The news comes as ACT Labor prepares to negotiate with the Greens to form government — the latter of which had a banner night Saturday, jumping from two Legislative Assembly spots to either five or six as counting continues– while The Guardian reports that, despite Labour’s landslide victory in New Zealand, Jacinda Ardern is considering continuing her coalition government with the Greens.
THEY REALLY SAID THAT?
I loved him … but I’ll never speak to him again.
Following a nightmare week at ICAC, the NSW premier gets a consolation prize in the form of a cosy puff piece at The Daily Telegraph ($) that, one can only assume, would likewise be offered to Dan or Annastacia were they to face equally murky revelations.
“With Australia a banana republic in which self-interest, non-accountability and corruption — in soft or hard forms — pervades business and politics, we have only a limited number of institutions that we can trust to protect the public interest from politicians and the vested interests that control them. But many of them are under attack from the politicians that they threaten.”
“‘Can Gladys Berejiklian survive as premier?’ has been the question of the week. Should she survive is a whole other question. The revelations have come at dizzying speed since Berejiklian first appeared at ICAC at the beginning of the week. The straight-as-a-die premier’s secret affair with an MP bent on a path of corruption has made for a seductive narrative of a trusting woman wronged by a cad.”
“Lost amid the coverage of the budget last week was a significant announcement by Greens leader Adam Bandt, who declared the party was walking away from the ground-breaking consensus reached by Aboriginal and Torres Strait Islander people through the Uluru Statement from the Heart.
“Bandt said the order of the reforms in the Uluru Statement should be changed from Voice, Treaty, Truth and retrofitted to the Greens’ preference of Truth, Treaty, Voice.”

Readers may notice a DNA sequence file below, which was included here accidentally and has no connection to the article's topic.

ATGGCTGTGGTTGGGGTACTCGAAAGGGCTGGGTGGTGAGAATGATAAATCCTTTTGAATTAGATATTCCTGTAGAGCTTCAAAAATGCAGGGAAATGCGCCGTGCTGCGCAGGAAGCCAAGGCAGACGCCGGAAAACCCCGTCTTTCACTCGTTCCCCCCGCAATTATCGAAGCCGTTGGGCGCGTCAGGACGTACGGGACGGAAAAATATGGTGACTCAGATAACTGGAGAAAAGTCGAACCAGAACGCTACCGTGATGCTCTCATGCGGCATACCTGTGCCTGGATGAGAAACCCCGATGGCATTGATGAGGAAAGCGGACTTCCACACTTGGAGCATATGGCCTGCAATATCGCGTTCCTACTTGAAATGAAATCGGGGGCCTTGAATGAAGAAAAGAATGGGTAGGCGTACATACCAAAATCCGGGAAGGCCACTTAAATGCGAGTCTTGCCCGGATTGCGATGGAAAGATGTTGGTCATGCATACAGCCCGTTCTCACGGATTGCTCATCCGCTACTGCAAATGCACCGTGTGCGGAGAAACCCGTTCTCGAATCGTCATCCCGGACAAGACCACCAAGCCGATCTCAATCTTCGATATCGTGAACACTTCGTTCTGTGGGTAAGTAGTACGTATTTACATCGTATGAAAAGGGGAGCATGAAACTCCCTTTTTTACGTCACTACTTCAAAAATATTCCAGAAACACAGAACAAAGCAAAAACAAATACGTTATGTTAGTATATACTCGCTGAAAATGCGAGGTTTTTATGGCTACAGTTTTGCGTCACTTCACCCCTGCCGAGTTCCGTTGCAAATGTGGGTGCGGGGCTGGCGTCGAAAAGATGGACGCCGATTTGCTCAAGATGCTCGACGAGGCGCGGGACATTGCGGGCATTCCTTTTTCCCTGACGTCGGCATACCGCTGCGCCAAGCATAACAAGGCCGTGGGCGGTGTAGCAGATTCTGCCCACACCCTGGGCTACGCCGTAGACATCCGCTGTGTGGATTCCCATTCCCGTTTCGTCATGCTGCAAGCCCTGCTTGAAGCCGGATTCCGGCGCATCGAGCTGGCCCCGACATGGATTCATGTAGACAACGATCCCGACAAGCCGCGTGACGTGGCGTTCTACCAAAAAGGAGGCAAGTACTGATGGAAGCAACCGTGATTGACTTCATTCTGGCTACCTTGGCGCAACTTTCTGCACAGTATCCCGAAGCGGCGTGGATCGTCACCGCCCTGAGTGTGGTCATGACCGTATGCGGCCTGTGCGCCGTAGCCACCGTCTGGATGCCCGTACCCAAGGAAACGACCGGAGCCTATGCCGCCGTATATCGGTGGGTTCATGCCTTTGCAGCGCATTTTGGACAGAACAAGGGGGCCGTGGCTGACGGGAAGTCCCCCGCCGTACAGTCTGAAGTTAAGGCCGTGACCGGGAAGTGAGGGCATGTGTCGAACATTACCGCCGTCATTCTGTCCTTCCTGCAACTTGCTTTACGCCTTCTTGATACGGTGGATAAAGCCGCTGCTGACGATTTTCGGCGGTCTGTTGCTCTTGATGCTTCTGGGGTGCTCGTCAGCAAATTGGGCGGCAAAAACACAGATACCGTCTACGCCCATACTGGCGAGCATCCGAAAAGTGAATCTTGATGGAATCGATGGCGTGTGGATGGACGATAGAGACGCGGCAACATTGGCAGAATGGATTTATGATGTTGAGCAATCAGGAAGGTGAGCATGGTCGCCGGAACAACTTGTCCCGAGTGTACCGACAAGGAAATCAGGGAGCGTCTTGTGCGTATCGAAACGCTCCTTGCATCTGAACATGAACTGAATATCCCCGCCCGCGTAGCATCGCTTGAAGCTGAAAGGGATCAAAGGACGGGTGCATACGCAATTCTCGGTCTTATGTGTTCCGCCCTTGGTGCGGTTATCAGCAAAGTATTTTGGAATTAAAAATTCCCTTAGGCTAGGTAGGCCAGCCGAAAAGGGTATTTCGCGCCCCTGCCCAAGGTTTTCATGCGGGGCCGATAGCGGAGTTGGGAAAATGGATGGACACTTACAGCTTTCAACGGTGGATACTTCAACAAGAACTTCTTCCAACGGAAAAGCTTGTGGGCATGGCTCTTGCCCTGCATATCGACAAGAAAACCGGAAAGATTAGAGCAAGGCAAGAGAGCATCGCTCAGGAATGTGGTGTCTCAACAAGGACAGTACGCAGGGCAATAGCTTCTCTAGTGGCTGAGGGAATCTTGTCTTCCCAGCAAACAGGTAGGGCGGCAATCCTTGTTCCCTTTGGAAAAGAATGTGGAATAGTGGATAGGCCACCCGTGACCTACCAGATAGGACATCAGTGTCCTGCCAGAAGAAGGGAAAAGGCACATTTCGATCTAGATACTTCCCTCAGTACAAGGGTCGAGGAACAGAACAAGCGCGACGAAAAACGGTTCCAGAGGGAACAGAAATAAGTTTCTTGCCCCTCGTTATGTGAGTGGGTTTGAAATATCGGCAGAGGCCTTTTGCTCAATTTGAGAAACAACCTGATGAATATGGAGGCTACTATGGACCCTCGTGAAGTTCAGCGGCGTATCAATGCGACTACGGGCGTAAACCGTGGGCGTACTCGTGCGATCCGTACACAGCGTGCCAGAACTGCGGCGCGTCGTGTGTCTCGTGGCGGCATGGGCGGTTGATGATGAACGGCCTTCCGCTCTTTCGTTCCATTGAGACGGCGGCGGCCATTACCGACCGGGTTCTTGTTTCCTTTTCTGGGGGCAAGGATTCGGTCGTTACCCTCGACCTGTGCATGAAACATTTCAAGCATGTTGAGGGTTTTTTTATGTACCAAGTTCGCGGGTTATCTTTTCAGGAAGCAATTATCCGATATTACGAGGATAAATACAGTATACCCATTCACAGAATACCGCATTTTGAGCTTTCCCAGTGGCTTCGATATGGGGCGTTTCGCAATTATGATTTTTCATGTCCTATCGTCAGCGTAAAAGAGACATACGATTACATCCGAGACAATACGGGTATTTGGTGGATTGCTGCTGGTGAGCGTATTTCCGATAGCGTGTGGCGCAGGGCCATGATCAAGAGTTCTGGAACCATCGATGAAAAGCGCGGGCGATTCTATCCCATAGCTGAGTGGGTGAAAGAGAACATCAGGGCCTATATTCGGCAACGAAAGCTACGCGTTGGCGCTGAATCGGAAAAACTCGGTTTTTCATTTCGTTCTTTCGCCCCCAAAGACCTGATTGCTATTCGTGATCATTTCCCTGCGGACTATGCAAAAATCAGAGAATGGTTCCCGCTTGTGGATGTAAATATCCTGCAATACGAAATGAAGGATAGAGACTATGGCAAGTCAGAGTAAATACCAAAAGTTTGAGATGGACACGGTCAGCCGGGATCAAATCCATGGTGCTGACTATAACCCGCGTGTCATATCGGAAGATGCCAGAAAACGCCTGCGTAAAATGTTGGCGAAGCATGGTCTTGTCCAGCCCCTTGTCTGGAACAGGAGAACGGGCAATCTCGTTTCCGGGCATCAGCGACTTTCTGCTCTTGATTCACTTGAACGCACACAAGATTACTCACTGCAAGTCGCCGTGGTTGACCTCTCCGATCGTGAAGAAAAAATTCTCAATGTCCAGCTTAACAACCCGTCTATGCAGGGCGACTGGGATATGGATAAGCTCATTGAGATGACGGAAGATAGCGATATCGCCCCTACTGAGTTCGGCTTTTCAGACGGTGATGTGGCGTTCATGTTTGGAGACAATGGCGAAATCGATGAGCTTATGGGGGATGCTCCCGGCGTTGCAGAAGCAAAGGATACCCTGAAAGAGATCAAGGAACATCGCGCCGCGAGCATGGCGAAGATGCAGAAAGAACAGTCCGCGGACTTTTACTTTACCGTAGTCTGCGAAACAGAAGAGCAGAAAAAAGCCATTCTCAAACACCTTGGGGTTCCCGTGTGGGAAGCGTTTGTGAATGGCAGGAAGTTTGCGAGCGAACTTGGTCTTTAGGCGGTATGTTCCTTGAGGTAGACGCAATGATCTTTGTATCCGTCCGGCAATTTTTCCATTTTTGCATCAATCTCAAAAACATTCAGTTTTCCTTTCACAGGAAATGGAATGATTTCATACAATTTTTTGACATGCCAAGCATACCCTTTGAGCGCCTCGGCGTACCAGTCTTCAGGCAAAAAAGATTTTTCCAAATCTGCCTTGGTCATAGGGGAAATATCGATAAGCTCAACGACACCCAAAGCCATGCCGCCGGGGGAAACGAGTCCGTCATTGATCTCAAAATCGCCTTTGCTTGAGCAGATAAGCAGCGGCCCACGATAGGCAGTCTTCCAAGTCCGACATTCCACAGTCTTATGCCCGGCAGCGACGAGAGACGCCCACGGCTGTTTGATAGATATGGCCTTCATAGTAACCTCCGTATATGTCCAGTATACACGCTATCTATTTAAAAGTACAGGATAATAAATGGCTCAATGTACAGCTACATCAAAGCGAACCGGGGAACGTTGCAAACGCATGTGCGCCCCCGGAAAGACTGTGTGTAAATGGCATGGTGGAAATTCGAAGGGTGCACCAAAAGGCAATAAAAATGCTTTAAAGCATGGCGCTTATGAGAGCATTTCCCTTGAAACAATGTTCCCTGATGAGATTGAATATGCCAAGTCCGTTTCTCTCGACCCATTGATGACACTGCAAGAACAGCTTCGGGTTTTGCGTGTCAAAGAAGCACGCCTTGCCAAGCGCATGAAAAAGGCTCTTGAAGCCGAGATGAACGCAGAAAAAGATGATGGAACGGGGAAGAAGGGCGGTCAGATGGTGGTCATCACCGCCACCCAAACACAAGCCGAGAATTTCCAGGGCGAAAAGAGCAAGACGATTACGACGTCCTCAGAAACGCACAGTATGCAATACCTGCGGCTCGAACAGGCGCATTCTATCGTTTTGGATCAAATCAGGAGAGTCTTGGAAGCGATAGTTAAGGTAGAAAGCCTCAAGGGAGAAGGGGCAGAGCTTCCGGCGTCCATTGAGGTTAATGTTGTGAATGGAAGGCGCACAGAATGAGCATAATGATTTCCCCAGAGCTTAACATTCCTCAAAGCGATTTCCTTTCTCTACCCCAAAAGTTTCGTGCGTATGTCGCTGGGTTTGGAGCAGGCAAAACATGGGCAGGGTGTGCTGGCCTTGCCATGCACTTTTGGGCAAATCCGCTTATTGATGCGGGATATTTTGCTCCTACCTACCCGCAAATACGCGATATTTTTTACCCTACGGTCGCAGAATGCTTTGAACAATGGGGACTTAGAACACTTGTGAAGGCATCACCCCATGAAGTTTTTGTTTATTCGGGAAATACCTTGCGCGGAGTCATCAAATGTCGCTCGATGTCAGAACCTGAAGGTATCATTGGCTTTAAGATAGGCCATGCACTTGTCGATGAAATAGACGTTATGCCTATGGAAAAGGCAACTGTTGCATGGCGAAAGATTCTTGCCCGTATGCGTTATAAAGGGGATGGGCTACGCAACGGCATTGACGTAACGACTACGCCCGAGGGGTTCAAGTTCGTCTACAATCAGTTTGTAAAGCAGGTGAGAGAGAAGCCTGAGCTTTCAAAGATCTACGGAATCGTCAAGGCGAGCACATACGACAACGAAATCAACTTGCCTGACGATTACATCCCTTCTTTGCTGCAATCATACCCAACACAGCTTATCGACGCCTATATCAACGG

READ ALL ABOUT IT
Australia’s security and the ‘grey zone’ of influence and coercion ($) — Linda Reynolds (The Australian): “As Defence Minister, it is my job to see and respond to the world as it is, not as we wish it to be. I see an increasing imperative for Australia to advocate assertively for stability, security and sovereignty in our region. One of my highest priorities has been engaging with our regional neighbours and global partners. Defence diplomacy has never been more vital than now, as our region faces the most consequential strategic realignment since World War II.”
Murdoch’s sway on politics warrants royal commission — Kevin Rudd (The Age): “Living in Australia, many now habitually think our national media landscape is normal. It isn’t. No other Western democracy has the level of print media monopoly that Rupert Murdoch has secured for himself in Australia. A single American billionaire has now seized control of almost 70% of daily newspaper circulation. In my state of Queensland, which determines most federal elections, this monopoly is almost 100% with every newspaper from Cairns to Coolangatta and Australia’s only commercial 24-hour ‘news’ channel.”
Labor scores its sixth ACT election victory in a row. But the big winners are the Greens — John Warhurst (The Conversation): “Labor’s vote remained steady, despite being the nation’s longest-serving government, albeit under different leaders. The big winner on the night was Barr’s coalition partner, the Greens, led by Minister for Climate Change, Sustainability and Corrections, Shane Rattenbury. The Greens earned a swing of 3.4%. It looks like the party will go from two to at least three seats, with the possibility of up to six in the 25-seat Legislative Assembly as counting is confirmed.”